Percy Sillitoe

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Person.png Percy Sillitoe   Powerbase SpartacusRdf-entity.pngRdf-icon.png
(policeman, spook)
Percy sillitoe.jpg
Born22 May 1888
Tulse Hill, London, United Kingdom
Died1962-04-05 (Age 73)
Eastbourne, East Sussex, United Kingdom

Employment.png Director General of MI5

In office
May 1946 - November 1953
DeputyDick White
Preceded byDavid Petrie
Succeeded byDick White
A highly reputed policeman who was brought in as an outsider to regularise MI5.

Percy Sillitoe was a former policeman who had headed a number of constabularies before taking over MI5.[1]


Percy Sillitoe had a remarkable singing voice that earned him a free place at the prestigious St Paul's Cathedral Choir School, giving him not only an education but a chance to sing at the memorial service for Queen Victoria and the coronation of Edward VII.

South Africa

He travelled to South Africa and started working for the Anglo-American Oil Company in 1905. It quickly bored him, and in 1908 he joined the British South African Police as a trooper. After his death, it emerged that he had fathered a child with Mary Museba, then only 13. In 1920, Sillitoe married Dorothy and they went on to have a son and daughter. After a serious illness, he returned to UK "with a plan to become a chief constable".[2]

UK Police

Back in UK Sillitoe studied law at Gray's Inn but hated it. At last, in 1923, he became Chief Constable of Chesterfield. Some reports suggest he became a freemason while in this job.[3] After two years at Chesterfield, and one at East Riding of Yorkshire, he became Chief Constable of Sheffield.

During his time as Chief Constable of Glasgow, he was credited with the introduction of wireless radios allowing communication between headquarters and vehicles, which previously relied completely upon the use of Police boxes, use of civilians in police related roles, and the introduction of compulsory retirement after 30 years service. He is credited with breaking the power of the notorious Glasgow razor gangs during the 1930s. He was Chief Constable from 1931–42. He introduced the Sillitoe Tartan (the black and white check pattern that now appears on police caps across Europe) to help visibility during unrest. Sillitoe was very successful in eliminating street gangs from Scotland, and earned the nickname "Hammer of the Gangs". In 1942, he was knighted and when he left Glasgow in 1942 he was the most famous cop of his time.[2] After World War II he served as Chief Constable of Kent.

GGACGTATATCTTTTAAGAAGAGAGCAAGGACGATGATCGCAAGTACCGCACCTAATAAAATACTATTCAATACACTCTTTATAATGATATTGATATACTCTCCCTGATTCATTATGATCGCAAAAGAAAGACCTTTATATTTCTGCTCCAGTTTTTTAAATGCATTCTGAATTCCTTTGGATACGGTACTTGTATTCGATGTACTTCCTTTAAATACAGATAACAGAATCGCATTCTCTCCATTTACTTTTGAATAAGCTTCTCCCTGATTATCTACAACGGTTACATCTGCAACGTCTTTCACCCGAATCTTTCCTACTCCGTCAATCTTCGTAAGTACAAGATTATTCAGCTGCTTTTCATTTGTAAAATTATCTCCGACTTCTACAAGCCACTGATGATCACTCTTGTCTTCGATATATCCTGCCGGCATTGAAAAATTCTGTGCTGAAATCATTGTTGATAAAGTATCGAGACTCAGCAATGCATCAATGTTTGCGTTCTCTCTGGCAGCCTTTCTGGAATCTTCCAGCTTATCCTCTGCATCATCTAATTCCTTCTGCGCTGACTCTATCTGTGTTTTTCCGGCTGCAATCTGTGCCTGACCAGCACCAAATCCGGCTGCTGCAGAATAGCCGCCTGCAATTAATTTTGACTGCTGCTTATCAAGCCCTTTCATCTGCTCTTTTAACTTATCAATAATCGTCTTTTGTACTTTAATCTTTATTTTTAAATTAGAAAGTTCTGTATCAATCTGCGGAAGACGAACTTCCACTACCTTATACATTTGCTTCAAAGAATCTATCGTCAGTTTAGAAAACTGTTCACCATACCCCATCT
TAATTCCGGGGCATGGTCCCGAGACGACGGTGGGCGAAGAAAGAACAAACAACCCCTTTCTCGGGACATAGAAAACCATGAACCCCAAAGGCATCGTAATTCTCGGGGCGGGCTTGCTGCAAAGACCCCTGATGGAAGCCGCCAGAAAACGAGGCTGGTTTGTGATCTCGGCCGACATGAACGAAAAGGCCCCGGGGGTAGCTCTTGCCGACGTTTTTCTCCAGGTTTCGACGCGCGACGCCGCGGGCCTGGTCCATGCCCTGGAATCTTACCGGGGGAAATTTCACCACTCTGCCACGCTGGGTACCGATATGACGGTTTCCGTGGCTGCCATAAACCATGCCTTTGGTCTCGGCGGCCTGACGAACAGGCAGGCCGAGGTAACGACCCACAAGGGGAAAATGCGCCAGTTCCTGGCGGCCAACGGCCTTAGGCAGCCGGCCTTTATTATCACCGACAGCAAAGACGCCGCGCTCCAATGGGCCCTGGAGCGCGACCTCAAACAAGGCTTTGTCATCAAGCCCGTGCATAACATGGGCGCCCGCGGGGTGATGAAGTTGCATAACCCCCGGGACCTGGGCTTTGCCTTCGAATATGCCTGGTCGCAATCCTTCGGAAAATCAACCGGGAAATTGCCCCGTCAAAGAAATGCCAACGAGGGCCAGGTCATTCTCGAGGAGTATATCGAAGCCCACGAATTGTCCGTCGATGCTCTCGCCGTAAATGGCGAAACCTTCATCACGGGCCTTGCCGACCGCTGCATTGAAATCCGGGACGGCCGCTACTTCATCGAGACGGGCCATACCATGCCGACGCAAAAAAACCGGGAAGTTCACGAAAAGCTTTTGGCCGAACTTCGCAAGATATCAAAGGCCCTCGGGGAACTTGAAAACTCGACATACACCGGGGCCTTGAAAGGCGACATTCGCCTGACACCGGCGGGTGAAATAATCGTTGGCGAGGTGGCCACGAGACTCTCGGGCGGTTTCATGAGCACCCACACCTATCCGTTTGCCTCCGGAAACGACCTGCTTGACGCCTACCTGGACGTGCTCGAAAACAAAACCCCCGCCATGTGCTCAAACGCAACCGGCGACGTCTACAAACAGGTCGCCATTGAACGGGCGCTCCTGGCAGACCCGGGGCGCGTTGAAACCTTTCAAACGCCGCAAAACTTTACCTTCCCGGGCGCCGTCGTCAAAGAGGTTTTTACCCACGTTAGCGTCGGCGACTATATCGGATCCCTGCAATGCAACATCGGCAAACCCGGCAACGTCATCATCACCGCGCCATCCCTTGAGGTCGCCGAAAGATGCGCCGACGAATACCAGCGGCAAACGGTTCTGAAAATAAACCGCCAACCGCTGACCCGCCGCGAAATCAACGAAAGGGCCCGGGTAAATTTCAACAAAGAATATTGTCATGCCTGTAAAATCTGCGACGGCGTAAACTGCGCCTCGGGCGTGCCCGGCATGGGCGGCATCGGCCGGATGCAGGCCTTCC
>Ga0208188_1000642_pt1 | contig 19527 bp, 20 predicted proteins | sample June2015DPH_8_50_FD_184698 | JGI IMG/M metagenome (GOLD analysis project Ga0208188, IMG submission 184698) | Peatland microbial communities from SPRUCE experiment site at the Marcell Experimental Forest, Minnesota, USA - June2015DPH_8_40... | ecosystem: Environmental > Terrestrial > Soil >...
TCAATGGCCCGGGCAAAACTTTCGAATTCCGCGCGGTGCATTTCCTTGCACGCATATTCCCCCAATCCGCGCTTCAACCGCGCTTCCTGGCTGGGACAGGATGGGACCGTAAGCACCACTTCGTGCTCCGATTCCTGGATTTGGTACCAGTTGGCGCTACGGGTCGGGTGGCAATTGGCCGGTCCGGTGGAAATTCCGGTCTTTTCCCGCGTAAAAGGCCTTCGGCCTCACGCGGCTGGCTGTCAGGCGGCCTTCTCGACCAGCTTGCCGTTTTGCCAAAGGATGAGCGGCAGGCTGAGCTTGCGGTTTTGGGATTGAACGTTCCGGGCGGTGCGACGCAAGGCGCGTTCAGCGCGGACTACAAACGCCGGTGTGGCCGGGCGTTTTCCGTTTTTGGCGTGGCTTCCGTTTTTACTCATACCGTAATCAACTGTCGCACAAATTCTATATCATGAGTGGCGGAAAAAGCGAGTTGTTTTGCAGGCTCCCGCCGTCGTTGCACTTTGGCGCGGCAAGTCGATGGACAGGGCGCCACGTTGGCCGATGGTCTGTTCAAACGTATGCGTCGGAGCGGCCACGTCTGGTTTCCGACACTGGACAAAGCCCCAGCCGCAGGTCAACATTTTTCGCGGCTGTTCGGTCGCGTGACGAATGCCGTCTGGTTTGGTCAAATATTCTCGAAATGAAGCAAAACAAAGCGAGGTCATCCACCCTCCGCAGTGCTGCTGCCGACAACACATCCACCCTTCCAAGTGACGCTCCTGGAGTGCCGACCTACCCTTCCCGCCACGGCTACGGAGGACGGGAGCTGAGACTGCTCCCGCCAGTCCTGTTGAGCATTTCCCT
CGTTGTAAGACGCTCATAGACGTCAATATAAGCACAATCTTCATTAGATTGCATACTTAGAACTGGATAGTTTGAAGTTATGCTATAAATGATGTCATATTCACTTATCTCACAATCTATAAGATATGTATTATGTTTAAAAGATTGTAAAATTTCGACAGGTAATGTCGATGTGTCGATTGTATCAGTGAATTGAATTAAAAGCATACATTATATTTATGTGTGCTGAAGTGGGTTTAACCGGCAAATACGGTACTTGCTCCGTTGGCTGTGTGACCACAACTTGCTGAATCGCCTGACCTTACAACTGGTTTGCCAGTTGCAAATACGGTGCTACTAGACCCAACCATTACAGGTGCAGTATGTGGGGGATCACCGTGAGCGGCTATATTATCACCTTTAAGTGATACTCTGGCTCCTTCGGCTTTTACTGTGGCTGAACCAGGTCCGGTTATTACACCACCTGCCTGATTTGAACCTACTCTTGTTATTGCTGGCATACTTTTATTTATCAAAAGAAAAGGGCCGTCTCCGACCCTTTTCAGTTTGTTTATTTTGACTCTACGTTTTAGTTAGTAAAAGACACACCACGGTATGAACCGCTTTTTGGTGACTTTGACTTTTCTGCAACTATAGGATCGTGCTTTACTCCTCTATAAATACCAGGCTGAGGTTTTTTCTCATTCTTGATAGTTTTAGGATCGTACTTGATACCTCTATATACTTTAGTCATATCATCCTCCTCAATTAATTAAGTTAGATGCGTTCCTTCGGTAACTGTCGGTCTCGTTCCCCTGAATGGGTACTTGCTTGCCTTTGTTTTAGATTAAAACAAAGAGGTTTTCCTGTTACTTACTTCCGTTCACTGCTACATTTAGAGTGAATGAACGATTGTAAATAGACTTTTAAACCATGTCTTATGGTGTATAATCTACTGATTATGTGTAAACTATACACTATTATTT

Sillitoe was an outsider brought in to MI5 as an "honest copper" to regularise the service, replacing David Petrie as Director General in May 1946.[4] Until Sillitoe's leadership, "the organisation was totally independent. Its staff was paid in cash, and paid no tax, and salaries could be at the whim of the director general. There was an independent auditor to ensure against embezzlement, but no detailed returns were made to the government and recently retired officers can remember how the directors general of both MI5 and the secret service had hoards of gold sovereigns, which the could hand out for special operations. That situation ended when Sillitoe demanded that MI5 be expanded. The Treasury agreed but only on condition that it could impose controls."[5]

His reputation was damaged by the 1951 defection to the Soviet Union of the spies Guy Burgess and Donald Duart Maclean, and by the investigation afterwards, which showed that MI5 had been unaware and slow to act.[6] He resigned in November 1953.[7]


He was the first head of the Security Service to publish an autobiography, Cloak without Dagger which came out in 1955, after a lot of censorship by MI5.[8][2]

Later activities

After retirement, Sillitoe assisted De Beers in tackling diamond smuggling, using ambushes, death squads and torture. He was later sacked by De Beers and returned to England where he chaired a company called Security Express.[2]

External Resources

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  1. Former Directors General, MI5, accessed 8 July 2009.
  2. a b c d
  5. Their Trade is Treachery: The full, unexpurgated truth about the Russian Penetration of the World's Secret Defences, by Harry Champan Pincher
  6. Anthony Blunt: His Lives, by Miranda Carter, 2001.
  7. The Diamond Smugglers, by Ian Fleming
  8. Former Directors General, MI5, accessed 8 July 2009.